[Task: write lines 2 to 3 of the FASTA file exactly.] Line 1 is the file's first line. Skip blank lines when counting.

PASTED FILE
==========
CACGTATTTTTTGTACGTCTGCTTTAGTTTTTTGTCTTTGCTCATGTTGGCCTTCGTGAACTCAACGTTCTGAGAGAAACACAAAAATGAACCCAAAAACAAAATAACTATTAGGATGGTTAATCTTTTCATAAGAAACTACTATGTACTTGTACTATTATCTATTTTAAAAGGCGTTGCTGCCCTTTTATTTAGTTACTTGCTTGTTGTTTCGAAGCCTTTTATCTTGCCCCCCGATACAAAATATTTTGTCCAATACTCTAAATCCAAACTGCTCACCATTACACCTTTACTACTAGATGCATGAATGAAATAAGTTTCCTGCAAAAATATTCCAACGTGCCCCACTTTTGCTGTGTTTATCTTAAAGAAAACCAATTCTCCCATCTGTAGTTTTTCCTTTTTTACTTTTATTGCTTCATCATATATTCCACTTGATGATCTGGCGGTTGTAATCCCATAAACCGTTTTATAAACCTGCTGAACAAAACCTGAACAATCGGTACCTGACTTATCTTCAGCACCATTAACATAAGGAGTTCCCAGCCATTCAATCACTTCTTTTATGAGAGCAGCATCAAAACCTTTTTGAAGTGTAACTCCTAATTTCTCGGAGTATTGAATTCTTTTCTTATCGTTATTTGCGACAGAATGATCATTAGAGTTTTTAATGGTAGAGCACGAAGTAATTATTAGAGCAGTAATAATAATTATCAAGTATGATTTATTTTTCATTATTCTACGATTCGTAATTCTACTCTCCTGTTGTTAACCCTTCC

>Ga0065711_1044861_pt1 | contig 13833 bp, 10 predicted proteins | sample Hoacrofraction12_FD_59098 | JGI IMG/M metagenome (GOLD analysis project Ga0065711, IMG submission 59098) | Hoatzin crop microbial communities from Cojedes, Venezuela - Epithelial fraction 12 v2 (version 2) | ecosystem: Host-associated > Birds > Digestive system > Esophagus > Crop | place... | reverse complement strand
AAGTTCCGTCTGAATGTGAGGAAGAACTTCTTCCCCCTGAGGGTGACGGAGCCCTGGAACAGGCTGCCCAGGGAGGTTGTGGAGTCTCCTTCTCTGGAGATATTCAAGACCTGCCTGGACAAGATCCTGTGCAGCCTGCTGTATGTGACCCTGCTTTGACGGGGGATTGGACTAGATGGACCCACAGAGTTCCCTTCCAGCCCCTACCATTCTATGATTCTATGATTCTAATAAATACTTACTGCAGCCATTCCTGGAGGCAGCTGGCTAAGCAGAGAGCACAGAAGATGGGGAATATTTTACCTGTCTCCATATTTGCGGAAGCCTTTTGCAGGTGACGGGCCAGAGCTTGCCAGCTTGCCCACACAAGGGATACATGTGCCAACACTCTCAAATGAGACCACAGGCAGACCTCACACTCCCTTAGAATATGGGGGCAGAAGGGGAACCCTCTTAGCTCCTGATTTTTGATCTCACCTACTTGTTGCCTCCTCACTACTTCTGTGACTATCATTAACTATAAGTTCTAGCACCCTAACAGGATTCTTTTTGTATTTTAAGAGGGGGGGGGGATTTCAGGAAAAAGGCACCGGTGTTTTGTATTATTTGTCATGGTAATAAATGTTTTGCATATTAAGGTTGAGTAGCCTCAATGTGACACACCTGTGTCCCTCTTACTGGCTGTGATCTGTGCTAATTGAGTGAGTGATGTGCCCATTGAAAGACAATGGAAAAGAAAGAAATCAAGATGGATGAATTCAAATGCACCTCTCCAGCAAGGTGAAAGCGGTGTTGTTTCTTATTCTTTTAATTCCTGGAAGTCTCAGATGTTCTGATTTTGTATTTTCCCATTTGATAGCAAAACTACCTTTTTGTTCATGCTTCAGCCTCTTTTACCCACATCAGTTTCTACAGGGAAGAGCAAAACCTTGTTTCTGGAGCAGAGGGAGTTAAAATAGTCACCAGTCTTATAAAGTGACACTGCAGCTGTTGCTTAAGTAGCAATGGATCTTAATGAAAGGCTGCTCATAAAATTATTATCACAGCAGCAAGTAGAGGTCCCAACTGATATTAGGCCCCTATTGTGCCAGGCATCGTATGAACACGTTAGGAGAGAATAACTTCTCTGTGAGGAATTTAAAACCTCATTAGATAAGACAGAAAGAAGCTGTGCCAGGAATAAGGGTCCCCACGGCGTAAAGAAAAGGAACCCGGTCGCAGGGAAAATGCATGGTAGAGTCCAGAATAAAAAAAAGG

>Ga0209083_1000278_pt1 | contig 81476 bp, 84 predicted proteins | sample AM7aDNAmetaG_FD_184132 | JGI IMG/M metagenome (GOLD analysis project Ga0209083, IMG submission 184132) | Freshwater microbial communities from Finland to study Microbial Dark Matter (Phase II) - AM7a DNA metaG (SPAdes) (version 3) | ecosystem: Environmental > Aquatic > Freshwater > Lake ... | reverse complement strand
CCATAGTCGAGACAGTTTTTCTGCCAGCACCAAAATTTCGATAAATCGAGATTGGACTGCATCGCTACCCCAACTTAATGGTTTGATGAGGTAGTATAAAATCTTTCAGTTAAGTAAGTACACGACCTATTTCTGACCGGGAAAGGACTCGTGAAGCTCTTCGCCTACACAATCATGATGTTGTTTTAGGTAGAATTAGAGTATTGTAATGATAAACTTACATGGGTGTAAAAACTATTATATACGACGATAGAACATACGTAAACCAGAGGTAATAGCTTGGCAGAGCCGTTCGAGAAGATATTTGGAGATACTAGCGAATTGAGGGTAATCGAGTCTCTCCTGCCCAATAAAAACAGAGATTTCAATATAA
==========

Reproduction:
>Ga0065711_1044861_pt1 | contig 13833 bp, 10 predicted proteins | sample Hoacrofraction12_FD_59098 | JGI IMG/M metagenome (GOLD analysis project Ga0065711, IMG submission 59098) | Hoatzin crop microbial communities from Cojedes, Venezuela - Epithelial fraction 12 v2 (version 2) | ecosystem: Host-associated > Birds > Digestive system > Esophagus > Crop | place... | reverse complement strand
AAGTTCCGTCTGAATGTGAGGAAGAACTTCTTCCCCCTGAGGGTGACGGAGCCCTGGAACAGGCTGCCCAGGGAGGTTGTGGAGTCTCCTTCTCTGGAGATATTCAAGACCTGCCTGGACAAGATCCTGTGCAGCCTGCTGTATGTGACCCTGCTTTGACGGGGGATTGGACTAGATGGACCCACAGAGTTCCCTTCCAGCCCCTACCATTCTATGATTCTATGATTCTAATAAATACTTACTGCAGCCATTCCTGGAGGCAGCTGGCTAAGCAGAGAGCACAGAAGATGGGGAATATTTTACCTGTCTCCATATTTGCGGAAGCCTTTTGCAGGTGACGGGCCAGAGCTTGCCAGCTTGCCCACACAAGGGATACATGTGCCAACACTCTCAAATGAGACCACAGGCAGACCTCACACTCCCTTAGAATATGGGGGCAGAAGGGGAACCCTCTTAGCTCCTGATTTTTGATCTCACCTACTTGTTGCCTCCTCACTACTTCTGTGACTATCATTAACTATAAGTTCTAGCACCCTAACAGGATTCTTTTTGTATTTTAAGAGGGGGGGGGGATTTCAGGAAAAAGGCACCGGTGTTTTGTATTATTTGTCATGGTAATAAATGTTTTGCATATTAAGGTTGAGTAGCCTCAATGTGACACACCTGTGTCCCTCTTACTGGCTGTGATCTGTGCTAATTGAGTGAGTGATGTGCCCATTGAAAGACAATGGAAAAGAAAGAAATCAAGATGGATGAATTCAAATGCACCTCTCCAGCAAGGTGAAAGCGGTGTTGTTTCTTATTCTTTTAATTCCTGGAAGTCTCAGATGTTCTGATTTTGTATTTTCCCATTTGATAGCAAAACTACCTTTTTGTTCATGCTTCAGCCTCTTTTACCCACATCAGTTTCTACAGGGAAGAGCAAAACCTTGTTTCTGGAGCAGAGGGAGTTAAAATAGTCACCAGTCTTATAAAGTGACACTGCAGCTGTTGCTTAAGTAGCAATGGATCTTAATGAAAGGCTGCTCATAAAATTATTATCACAGCAGCAAGTAGAGGTCCCAACTGATATTAGGCCCCTATTGTGCCAGGCATCGTATGAACACGTTAGGAGAGAATAACTTCTCTGTGAGGAATTTAAAACCTCATTAGATAAGACAGAAAGAAGCTGTGCCAGGAATAAGGGTCCCCACGGCGTAAAGAAAAGGAACCCGGTCGCAGGGAAAATGCATGGTAGAGTCCAGAATAAAAAAAAGG